The administration of justice is one of the primary functions of a state. The efficient and effective dispensation of justice is a prerequisite to ensure the rule of law and good governance in any country. As an important principle of state policy, Article 37 of the constitution of Pakistan provides that state shall ensure inexpensive and expeditious justice. Regrettably, the state and quality of the judicial system in our country is anything but satisfactory. According to Rule of Law Index 2014 released by the World Justice Project, Pakistan stands at 68th and 94th positions in terms of criminal and civil administration of justice respectively, among the 99 assessed countries in the world. It is quite worrisome that now Pakistan can be found only next to a war-torn country like Afghanistan and other least-developed African countries in similar surveys and assessments.

Lawyers, together with the judiciary, set the pace, direction and quality of the dispensation of justice. Therefore, their competence, efficiency and integrity are all important. Presently, the legal profession in Pakistan is facing many issues ranging from the quality of legal education imparted by various private-sector law colleges to the flawed procedure for the enrolment of lawyers. There have also been certain complaints regarding the professional misconduct of the lawyers vis-à-vis their clients, and their attitude towards the courts.

One of the primary reasons for all these issues is that the regulatory mechanism has miserably failed in regulating professional conduct and ensuring professional standards for lawyers in the country. Legal Practitioners and Bar Councils Act, 1973 deals with various regulatory and professional matters involving the lawyers in Pakistan. Under this law, Pakistan Bar Council and provincial bar councils act as the statutory regulator for the lawyers at national and provincial levels. The members of provincial bar councils are directly elected by the lawyers in each province on various district-wise reserved seats. The members of Pakistan Bar Council are further elected by all the members of provincial bar councils on the basis of single transferable vote through proportional representation. In fact, following the regulatory structure provided by the Advocates Act, 1961 in India, Pakistan has also decided to opt for a regulatory mechanism for the lawyers controlled by a popularly elected lawyers body like the bar councils.

The bar councils have not yet been successful in ensuring an effective and efficient regulatory regime in Pakistan. These elected bodies have been observed showing a considerable degree of leniency towards their electors. Instead of performing any pro-active role, they have chosen to be merely nominal and ceremonial entities. There are certain bar associations at the Supreme Court, High courts and each district levels which are acting as the representative bodies of the lawyers. However, what these representatives are doing for the collective good of the legal fraternity is another topic of discussion.

As a matter of fact, the structure and function of these bar councils and bar associations have been resorted to typical power politics. The sole purpose of the elected members of these bodies seems only to become known and familiar in the legal circles. It helps them in enhancing their face value and increasing monetary gains from their clients. This is the reason that they spend millions of rupees to secure a seat through various bar elections.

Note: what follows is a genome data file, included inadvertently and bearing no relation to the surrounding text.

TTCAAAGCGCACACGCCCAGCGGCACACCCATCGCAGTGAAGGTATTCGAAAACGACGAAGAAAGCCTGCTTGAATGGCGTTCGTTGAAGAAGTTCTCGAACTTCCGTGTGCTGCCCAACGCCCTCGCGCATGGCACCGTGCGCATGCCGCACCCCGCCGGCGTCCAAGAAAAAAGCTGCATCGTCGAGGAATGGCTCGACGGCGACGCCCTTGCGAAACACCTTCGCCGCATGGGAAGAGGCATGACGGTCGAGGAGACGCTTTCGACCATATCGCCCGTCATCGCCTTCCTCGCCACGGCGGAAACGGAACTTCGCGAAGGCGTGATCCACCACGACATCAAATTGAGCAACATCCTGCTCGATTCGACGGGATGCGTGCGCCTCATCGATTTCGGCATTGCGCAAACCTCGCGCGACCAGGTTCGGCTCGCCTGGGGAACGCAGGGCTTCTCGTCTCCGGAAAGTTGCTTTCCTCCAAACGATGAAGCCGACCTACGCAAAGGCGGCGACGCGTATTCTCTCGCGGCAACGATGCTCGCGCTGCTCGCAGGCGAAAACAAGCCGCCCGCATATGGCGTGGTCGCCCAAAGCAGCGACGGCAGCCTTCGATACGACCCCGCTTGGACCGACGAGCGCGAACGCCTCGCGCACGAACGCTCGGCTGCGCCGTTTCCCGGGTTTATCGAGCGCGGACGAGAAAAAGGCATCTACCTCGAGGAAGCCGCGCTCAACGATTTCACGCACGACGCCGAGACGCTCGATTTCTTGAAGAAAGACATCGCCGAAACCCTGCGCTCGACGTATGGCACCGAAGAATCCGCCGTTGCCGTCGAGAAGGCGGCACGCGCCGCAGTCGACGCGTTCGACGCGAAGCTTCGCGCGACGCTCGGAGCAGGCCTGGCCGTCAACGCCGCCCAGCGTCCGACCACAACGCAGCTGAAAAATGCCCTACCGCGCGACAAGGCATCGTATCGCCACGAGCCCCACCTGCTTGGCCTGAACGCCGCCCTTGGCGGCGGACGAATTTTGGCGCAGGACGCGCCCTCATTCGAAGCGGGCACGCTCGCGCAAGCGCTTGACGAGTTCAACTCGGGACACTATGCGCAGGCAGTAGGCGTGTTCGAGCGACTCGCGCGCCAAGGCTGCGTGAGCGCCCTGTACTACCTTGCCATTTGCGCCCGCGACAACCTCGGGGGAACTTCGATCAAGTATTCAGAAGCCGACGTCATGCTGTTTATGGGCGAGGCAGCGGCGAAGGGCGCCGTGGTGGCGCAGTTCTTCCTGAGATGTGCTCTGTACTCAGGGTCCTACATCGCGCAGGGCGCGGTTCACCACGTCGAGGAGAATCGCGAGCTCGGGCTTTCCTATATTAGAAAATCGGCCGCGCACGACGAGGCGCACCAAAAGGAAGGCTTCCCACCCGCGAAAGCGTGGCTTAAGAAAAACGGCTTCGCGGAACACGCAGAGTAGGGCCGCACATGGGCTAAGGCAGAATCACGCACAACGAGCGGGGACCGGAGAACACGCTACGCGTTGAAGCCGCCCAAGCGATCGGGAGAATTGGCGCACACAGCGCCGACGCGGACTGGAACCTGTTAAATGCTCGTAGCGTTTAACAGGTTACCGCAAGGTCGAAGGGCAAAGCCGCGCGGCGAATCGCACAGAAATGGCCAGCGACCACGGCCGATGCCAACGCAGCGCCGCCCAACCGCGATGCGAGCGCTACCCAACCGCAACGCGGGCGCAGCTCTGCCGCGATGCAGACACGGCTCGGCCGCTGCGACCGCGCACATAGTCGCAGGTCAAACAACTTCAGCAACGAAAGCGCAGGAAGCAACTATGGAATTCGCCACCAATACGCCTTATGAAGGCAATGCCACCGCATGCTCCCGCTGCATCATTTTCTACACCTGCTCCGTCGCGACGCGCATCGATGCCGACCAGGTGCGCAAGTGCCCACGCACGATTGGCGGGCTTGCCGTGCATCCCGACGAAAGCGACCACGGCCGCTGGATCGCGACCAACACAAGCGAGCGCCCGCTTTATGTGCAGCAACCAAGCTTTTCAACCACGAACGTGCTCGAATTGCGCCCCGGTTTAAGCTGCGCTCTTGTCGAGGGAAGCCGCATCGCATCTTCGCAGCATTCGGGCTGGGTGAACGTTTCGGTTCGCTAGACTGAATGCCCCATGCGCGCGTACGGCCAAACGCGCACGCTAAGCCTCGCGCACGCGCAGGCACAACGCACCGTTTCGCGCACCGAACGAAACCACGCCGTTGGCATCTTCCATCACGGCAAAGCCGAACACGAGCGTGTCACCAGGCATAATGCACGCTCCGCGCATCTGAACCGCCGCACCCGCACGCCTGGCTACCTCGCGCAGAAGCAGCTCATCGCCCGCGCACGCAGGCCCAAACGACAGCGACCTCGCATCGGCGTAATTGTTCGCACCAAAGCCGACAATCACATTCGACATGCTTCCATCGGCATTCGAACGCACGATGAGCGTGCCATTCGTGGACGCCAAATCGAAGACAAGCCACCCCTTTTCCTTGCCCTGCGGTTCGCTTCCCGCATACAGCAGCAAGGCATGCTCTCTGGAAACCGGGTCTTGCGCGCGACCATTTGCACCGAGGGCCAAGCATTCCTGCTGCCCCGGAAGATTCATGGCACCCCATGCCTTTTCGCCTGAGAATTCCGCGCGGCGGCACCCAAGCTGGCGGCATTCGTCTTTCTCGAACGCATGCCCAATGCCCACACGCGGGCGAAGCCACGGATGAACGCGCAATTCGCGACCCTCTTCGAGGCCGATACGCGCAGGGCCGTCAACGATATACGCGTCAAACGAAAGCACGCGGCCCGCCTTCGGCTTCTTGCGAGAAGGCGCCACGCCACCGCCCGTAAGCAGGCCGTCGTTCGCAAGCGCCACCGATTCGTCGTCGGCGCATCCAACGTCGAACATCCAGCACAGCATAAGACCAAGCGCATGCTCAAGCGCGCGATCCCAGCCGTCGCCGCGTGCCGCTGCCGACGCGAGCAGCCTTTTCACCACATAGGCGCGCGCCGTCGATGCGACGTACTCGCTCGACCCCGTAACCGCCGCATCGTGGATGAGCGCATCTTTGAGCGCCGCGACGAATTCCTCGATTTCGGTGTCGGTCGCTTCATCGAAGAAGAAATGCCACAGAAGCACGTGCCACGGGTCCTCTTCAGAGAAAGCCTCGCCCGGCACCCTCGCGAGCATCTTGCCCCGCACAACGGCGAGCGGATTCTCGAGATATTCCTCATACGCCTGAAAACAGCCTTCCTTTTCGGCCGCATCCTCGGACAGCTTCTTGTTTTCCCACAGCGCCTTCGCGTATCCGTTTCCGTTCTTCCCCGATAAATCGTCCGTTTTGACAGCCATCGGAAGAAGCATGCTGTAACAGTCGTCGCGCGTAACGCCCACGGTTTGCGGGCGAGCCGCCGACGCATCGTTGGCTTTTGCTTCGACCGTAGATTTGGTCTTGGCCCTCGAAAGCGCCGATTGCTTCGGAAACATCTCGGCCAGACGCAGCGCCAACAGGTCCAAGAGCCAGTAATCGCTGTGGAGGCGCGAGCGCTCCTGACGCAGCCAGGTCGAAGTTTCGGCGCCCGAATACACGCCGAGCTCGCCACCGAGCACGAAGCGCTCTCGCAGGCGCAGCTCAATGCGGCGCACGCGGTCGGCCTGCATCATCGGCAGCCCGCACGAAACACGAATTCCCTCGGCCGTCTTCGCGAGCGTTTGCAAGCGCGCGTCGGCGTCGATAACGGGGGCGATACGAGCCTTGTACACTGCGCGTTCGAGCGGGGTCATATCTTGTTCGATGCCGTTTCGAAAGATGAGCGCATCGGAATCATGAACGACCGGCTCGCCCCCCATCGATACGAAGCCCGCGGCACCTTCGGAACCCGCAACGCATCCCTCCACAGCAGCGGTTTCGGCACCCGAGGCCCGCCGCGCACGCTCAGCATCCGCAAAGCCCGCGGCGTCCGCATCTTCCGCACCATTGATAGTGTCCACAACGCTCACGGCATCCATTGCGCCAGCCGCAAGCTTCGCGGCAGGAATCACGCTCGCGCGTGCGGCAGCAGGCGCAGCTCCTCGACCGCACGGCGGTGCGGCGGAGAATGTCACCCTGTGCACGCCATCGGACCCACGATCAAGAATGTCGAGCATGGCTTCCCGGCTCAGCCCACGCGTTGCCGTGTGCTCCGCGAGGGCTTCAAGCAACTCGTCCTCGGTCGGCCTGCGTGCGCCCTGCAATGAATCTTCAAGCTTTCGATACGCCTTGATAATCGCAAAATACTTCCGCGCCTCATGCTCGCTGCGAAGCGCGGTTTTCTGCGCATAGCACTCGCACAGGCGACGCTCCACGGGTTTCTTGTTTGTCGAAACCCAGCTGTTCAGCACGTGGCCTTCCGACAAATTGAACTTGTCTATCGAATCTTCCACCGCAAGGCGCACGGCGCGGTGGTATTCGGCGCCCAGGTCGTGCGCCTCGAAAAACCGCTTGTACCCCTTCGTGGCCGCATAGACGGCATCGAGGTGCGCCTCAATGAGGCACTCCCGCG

There should be some sort of difference between the form and function of bar councils and bar associations. Indeed, a regulatory body essentially requires a greater degree of competence and discipline than a representative body. There are many countries in the world which have introduced effective regulatory mechanisms to regulate the conduct of lawyers. In the UK, the Bar Standards Boards (BSB) is an efficient and well-organized regulatory body for the lawyers. It sets various standards of conduct for the barristers, authorizes them to practice, sets education and training requirements, monitors the quality of services provided by the lawyers, handles complaints and takes enforcement actions against the barristers. These functions were originally carried out by the Bar Council, the barristers’ representative body, until 2006 when BSB was created as an independent regulator. This is a highly professional and committed body whose members are selected through a rigorous selection process by an independent appointments panel. It has gone a long way in improving the state and quality of legal services In England.

Now, aiming at ensuring strict regulatory compliance in Pakistan, we should also introduce some fundamental structural and functional changes within the regulatory bodies like the bar councils. Unlike the bar association, the members of this body should be selected by an independent panel on the basis of their professional competence and integrity. Besides this, there ought to be some serious endeavours to plug the loopholes in the judicial system in Pakistan. No judicial reforms or policy can be enforced in the country without the active support and assistance of the legal fraternity. Therefore, lawyers must play their part to ensure qualitative dispensation of justice in Pakistan.

The writer is a lawyer.